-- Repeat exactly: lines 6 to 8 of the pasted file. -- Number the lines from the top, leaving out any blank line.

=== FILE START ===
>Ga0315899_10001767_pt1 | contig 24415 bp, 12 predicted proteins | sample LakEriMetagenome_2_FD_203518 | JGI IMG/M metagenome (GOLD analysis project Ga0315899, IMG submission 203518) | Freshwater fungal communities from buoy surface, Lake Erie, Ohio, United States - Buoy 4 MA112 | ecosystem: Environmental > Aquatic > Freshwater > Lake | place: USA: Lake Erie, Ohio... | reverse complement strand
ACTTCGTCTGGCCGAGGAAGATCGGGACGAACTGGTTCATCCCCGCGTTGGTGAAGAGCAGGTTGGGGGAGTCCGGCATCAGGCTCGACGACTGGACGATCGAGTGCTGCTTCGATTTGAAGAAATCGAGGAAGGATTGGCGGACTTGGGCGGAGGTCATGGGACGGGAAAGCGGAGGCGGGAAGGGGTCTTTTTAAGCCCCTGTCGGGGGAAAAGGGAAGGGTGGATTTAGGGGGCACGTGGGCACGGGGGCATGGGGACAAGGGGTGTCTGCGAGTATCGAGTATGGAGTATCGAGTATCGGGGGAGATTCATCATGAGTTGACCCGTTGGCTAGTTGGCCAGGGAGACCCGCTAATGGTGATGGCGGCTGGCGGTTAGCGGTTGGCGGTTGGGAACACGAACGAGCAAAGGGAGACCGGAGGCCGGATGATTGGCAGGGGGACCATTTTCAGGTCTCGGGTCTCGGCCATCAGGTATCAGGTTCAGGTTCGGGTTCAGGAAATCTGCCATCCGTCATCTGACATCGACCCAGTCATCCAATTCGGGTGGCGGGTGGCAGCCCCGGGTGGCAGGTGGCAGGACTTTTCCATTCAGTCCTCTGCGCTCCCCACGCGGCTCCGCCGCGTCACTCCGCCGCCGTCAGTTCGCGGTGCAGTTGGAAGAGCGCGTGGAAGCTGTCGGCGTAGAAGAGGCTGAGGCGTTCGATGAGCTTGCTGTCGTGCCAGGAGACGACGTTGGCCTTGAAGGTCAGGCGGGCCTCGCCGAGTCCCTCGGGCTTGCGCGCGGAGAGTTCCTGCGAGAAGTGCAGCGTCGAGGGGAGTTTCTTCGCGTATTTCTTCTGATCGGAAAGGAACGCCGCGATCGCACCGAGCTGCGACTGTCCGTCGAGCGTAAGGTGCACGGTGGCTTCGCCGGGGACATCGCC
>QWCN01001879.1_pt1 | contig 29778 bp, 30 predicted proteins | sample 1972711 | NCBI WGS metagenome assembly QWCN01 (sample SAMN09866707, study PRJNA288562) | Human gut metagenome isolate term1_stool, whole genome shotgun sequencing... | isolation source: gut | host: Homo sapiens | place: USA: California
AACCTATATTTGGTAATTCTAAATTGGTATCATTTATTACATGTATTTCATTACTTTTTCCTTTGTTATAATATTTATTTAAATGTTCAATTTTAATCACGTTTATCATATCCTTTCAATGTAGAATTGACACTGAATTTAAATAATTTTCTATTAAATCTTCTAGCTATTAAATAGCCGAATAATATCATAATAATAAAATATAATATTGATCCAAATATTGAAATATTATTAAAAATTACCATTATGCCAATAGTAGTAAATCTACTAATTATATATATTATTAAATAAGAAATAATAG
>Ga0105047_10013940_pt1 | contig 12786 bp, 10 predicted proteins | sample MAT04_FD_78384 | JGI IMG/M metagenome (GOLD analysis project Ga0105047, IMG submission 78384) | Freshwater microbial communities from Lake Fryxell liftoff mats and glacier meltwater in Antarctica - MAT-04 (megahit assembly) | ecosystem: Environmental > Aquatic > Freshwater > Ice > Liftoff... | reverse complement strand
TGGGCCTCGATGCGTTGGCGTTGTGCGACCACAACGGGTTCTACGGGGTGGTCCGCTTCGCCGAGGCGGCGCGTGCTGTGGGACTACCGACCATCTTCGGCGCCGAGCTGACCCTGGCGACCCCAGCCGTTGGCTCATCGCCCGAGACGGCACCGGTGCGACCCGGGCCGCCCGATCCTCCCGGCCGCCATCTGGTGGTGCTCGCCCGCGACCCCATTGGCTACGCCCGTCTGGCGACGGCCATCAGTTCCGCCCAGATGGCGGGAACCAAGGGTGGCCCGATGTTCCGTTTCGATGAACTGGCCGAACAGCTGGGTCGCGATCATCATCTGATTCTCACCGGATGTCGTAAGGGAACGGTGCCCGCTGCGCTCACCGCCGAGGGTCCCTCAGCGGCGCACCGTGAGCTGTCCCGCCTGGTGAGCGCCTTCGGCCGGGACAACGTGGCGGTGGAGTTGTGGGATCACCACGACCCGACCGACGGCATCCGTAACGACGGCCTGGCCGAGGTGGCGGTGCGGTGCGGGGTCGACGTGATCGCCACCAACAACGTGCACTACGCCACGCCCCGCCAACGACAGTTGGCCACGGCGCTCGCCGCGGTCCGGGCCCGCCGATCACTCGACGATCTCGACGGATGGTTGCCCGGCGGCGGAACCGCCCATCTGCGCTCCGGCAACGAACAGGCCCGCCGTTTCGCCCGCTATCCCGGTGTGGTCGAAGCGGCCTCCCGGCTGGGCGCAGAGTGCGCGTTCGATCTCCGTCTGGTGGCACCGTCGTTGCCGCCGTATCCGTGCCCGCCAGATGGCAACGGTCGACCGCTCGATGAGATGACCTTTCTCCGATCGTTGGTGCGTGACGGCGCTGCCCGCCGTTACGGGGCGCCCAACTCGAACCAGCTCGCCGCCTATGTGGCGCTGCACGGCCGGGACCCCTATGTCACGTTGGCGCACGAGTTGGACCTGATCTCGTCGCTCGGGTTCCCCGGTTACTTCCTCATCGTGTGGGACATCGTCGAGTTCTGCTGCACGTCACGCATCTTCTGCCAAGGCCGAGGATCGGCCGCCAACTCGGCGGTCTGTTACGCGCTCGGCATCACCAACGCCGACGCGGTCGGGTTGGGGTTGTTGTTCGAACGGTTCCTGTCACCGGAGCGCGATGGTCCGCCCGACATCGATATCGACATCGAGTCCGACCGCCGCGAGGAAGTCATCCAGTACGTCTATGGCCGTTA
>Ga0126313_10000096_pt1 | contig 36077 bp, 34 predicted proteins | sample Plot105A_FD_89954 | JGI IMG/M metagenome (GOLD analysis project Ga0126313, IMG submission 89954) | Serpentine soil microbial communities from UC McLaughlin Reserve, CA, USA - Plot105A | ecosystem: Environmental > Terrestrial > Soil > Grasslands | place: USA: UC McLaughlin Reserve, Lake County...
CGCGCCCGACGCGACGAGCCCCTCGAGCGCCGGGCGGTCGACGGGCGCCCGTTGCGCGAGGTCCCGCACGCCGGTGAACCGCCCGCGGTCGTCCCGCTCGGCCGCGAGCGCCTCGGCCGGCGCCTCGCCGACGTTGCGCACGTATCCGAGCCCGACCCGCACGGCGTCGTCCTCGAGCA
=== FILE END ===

TGGGCCTCGATGCGTTGGCGTTGTGCGACCACAACGGGTTCTACGGGGTGGTCCGCTTCGCCGAGGCGGCGCGTGCTGTGGGACTACCGACCATCTTCGGCGCCGAGCTGACCCTGGCGACCCCAGCCGTTGGCTCATCGCCCGAGACGGCACCGGTGCGACCCGGGCCGCCCGATCCTCCCGGCCGCCATCTGGTGGTGCTCGCCCGCGACCCCATTGGCTACGCCCGTCTGGCGACGGCCATCAGTTCCGCCCAGATGGCGGGAACCAAGGGTGGCCCGATGTTCCGTTTCGATGAACTGGCCGAACAGCTGGGTCGCGATCATCATCTGATTCTCACCGGATGTCGTAAGGGAACGGTGCCCGCTGCGCTCACCGCCGAGGGTCCCTCAGCGGCGCACCGTGAGCTGTCCCGCCTGGTGAGCGCCTTCGGCCGGGACAACGTGGCGGTGGAGTTGTGGGATCACCACGACCCGACCGACGGCATCCGTAACGACGGCCTGGCCGAGGTGGCGGTGCGGTGCGGGGTCGACGTGATCGCCACCAACAACGTGCACTACGCCACGCCCCGCCAACGACAGTTGGCCACGGCGCTCGCCGCGGTCCGGGCCCGCCGATCACTCGACGATCTCGACGGATGGTTGCCCGGCGGCGGAACCGCCCATCTGCGCTCCGGCAACGAACAGGCCCGCCGTTTCGCCCGCTATCCCGGTGTGGTCGAAGCGGCCTCCCGGCTGGGCGCAGAGTGCGCGTTCGATCTCCGTCTGGTGGCACCGTCGTTGCCGCCGTATCCGTGCCCGCCAGATGGCAACGGTCGACCGCTCGATGAGATGACCTTTCTCCGATCGTTGGTGCGTGACGGCGCTGCCCGCCGTTACGGGGCGCCCAACTCGAACCAGCTCGCCGCCTATGTGGCGCTGCACGGCCGGGACCCCTATGTCACGTTGGCGCACGAGTTGGACCTGATCTCGTCGCTCGGGTTCCCCGGTTACTTCCTCATCGTGTGGGACATCGTCGAGTTCTGCTGCACGTCACGCATCTTCTGCCAAGGCCGAGGATCGGCCGCCAACTCGGCGGTCTGTTACGCGCTCGGCATCACCAACGCCGACGCGGTCGGGTTGGGGTTGTTGTTCGAACGGTTCCTGTCACCGGAGCGCGATGGTCCGCCCGACATCGATATCGACATCGAGTCCGACCGCCGCGAGGAAGTCATCCAGTACGTCTATGGCCGTTA
>Ga0126313_10000096_pt1 | contig 36077 bp, 34 predicted proteins | sample Plot105A_FD_89954 | JGI IMG/M metagenome (GOLD analysis project Ga0126313, IMG submission 89954) | Serpentine soil microbial communities from UC McLaughlin Reserve, CA, USA - Plot105A | ecosystem: Environmental > Terrestrial > Soil > Grasslands | place: USA: UC McLaughlin Reserve, Lake County...
CGCGCCCGACGCGACGAGCCCCTCGAGCGCCGGGCGGTCGACGGGCGCCCGTTGCGCGAGGTCCCGCACGCCGGTGAACCGCCCGCGGTCGTCCCGCTCGGCCGCGAGCGCCTCGGCCGGCGCCTCGCCGACGTTGCGCACGTATCCGAGCCCGACCCGCACGGCGTCGTCCTCGAGCA